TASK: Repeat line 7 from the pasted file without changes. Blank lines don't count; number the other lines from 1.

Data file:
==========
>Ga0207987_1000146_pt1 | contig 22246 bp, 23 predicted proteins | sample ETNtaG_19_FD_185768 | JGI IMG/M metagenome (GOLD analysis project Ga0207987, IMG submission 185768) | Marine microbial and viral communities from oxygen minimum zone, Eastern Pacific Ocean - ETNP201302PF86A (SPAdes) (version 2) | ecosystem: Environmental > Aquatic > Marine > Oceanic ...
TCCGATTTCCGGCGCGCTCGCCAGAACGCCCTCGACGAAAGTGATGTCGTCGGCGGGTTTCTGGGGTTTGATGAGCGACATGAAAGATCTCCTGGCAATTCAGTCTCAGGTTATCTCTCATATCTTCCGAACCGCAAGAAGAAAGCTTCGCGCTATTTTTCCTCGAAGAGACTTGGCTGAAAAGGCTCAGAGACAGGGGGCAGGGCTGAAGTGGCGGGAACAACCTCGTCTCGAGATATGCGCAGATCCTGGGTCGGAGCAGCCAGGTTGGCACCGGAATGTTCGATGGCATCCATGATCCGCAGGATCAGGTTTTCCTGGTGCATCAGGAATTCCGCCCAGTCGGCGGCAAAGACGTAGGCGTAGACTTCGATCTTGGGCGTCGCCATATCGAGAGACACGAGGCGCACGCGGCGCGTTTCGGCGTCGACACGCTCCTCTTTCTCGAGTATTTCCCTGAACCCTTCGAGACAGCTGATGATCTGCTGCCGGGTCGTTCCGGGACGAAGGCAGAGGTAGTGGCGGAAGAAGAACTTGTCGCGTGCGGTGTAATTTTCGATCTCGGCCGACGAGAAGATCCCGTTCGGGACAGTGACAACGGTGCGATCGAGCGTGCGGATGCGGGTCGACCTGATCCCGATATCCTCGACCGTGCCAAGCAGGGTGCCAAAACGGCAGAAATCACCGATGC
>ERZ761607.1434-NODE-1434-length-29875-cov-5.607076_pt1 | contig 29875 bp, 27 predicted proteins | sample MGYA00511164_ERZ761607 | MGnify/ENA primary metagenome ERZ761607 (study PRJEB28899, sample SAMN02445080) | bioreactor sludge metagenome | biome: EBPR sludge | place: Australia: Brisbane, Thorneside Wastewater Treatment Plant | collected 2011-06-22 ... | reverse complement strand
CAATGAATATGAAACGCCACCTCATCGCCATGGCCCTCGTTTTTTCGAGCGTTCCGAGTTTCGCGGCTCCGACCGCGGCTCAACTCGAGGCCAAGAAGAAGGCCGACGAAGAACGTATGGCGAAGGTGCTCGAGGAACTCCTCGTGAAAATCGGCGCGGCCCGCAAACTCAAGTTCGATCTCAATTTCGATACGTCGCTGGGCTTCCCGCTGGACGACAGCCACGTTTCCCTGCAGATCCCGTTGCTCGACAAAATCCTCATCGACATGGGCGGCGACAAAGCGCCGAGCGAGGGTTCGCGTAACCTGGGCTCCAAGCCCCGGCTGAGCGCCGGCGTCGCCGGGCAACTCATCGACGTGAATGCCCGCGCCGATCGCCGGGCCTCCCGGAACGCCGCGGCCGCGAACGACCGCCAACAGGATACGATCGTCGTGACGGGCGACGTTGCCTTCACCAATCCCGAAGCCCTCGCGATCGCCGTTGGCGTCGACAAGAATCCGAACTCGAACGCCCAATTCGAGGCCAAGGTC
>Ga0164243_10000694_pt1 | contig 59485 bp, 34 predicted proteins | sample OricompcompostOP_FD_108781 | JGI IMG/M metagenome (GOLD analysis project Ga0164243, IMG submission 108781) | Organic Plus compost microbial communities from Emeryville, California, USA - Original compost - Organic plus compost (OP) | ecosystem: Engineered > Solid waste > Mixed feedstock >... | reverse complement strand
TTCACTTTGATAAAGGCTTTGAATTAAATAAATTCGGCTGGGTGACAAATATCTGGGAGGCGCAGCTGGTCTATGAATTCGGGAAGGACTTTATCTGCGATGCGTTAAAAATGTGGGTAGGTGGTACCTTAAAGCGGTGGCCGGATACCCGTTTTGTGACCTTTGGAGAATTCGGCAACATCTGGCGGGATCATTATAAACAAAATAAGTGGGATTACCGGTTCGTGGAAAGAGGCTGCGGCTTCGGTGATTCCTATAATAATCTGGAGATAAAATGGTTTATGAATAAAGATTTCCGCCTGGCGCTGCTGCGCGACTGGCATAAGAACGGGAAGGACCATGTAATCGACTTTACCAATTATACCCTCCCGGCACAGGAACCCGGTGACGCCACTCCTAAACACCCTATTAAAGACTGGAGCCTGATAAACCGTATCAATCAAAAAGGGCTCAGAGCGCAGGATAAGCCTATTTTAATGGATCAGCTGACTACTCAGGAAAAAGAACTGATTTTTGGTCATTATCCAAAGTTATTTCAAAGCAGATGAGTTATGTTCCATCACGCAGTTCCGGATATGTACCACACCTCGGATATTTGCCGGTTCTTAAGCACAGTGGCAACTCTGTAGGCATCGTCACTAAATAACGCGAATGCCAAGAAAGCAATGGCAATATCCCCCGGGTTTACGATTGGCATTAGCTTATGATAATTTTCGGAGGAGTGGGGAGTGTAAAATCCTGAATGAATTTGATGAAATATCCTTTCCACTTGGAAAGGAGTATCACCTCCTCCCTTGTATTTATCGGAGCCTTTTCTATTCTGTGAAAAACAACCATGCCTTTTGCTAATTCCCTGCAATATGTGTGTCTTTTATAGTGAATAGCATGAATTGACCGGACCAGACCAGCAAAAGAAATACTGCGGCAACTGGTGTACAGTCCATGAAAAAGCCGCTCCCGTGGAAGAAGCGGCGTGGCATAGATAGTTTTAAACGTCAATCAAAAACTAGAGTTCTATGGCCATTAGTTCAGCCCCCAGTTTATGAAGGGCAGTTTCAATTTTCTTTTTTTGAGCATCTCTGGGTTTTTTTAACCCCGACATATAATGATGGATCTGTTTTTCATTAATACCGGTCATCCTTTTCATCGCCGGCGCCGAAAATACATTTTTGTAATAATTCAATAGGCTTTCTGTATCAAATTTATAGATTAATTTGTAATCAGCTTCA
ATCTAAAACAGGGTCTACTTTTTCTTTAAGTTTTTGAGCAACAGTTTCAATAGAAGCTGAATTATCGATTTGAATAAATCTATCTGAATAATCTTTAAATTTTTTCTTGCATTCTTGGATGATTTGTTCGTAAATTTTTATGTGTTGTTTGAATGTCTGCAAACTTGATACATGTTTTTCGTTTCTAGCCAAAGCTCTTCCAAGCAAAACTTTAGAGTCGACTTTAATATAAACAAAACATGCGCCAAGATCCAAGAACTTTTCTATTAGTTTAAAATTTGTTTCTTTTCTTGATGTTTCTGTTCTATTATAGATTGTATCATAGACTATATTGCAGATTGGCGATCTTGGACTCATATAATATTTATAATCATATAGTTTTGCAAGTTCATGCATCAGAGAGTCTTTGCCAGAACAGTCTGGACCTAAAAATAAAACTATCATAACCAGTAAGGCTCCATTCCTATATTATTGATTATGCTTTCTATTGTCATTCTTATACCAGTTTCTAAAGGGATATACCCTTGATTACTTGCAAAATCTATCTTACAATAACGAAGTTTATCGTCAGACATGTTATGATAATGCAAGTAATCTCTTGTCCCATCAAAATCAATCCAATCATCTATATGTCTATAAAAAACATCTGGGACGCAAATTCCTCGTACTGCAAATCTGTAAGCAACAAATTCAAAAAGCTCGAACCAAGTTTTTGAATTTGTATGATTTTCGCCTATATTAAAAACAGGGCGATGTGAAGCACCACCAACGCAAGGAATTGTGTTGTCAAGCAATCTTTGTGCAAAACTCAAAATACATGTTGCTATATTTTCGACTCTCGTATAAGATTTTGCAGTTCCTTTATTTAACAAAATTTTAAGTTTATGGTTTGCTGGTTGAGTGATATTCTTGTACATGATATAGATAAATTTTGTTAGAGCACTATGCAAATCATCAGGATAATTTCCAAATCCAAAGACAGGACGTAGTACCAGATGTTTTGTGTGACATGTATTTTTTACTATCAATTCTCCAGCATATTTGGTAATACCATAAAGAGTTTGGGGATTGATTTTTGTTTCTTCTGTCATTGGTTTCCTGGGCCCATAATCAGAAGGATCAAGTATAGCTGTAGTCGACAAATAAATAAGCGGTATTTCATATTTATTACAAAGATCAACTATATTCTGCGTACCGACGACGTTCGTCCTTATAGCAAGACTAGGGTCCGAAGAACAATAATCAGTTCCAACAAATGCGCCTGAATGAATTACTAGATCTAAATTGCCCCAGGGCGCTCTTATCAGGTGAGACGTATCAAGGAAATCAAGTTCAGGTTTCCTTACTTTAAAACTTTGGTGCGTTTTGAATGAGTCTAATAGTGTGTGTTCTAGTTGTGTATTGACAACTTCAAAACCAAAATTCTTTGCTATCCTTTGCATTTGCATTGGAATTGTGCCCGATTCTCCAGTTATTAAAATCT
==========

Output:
ATCTAAAACAGGGTCTACTTTTTCTTTAAGTTTTTGAGCAACAGTTTCAATAGAAGCTGAATTATCGATTTGAATAAATCTATCTGAATAATCTTTAAATTTTTTCTTGCATTCTTGGATGATTTGTTCGTAAATTTTTATGTGTTGTTTGAATGTCTGCAAACTTGATACATGTTTTTCGTTTCTAGCCAAAGCTCTTCCAAGCAAAACTTTAGAGTCGACTTTAATATAAACAAAACATGCGCCAAGATCCAAGAACTTTTCTATTAGTTTAAAATTTGTTTCTTTTCTTGATGTTTCTGTTCTATTATAGATTGTATCATAGACTATATTGCAGATTGGCGATCTTGGACTCATATAATATTTATAATCATATAGTTTTGCAAGTTCATGCATCAGAGAGTCTTTGCCAGAACAGTCTGGACCTAAAAATAAAACTATCATAACCAGTAAGGCTCCATTCCTATATTATTGATTATGCTTTCTATTGTCATTCTTATACCAGTTTCTAAAGGGATATACCCTTGATTACTTGCAAAATCTATCTTACAATAACGAAGTTTATCGTCAGACATGTTATGATAATGCAAGTAATCTCTTGTCCCATCAAAATCAATCCAATCATCTATATGTCTATAAAAAACATCTGGGACGCAAATTCCTCGTACTGCAAATCTGTAAGCAACAAATTCAAAAAGCTCGAACCAAGTTTTTGAATTTGTATGATTTTCGCCTATATTAAAAACAGGGCGATGTGAAGCACCACCAACGCAAGGAATTGTGTTGTCAAGCAATCTTTGTGCAAAACTCAAAATACATGTTGCTATATTTTCGACTCTCGTATAAGATTTTGCAGTTCCTTTATTTAACAAAATTTTAAGTTTATGGTTTGCTGGTTGAGTGATATTCTTGTACATGATATAGATAAATTTTGTTAGAGCACTATGCAAATCATCAGGATAATTTCCAAATCCAAAGACAGGACGTAGTACCAGATGTTTTGTGTGACATGTATTTTTTACTATCAATTCTCCAGCATATTTGGTAATACCATAAAGAGTTTGGGGATTGATTTTTGTTTCTTCTGTCATTGGTTTCCTGGGCCCATAATCAGAAGGATCAAGTATAGCTGTAGTCGACAAATAAATAAGCGGTATTTCATATTTATTACAAAGATCAACTATATTCTGCGTACCGACGACGTTCGTCCTTATAGCAAGACTAGGGTCCGAAGAACAATAATCAGTTCCAACAAATGCGCCTGAATGAATTACTAGATCTAAATTGCCCCAGGGCGCTCTTATCAGGTGAGACGTATCAAGGAAATCAAGTTCAGGTTTCCTTACTTTAAAACTTTGGTGCGTTTTGAATGAGTCTAATAGTGTGTGTTCTAGTTGTGTATTGACAACTTCAAAACCAAAATTCTTTGCTATCCTTTGCATTTGCATTGGAATTGTGCCCGATTCTCCAGTTATTAAAATCT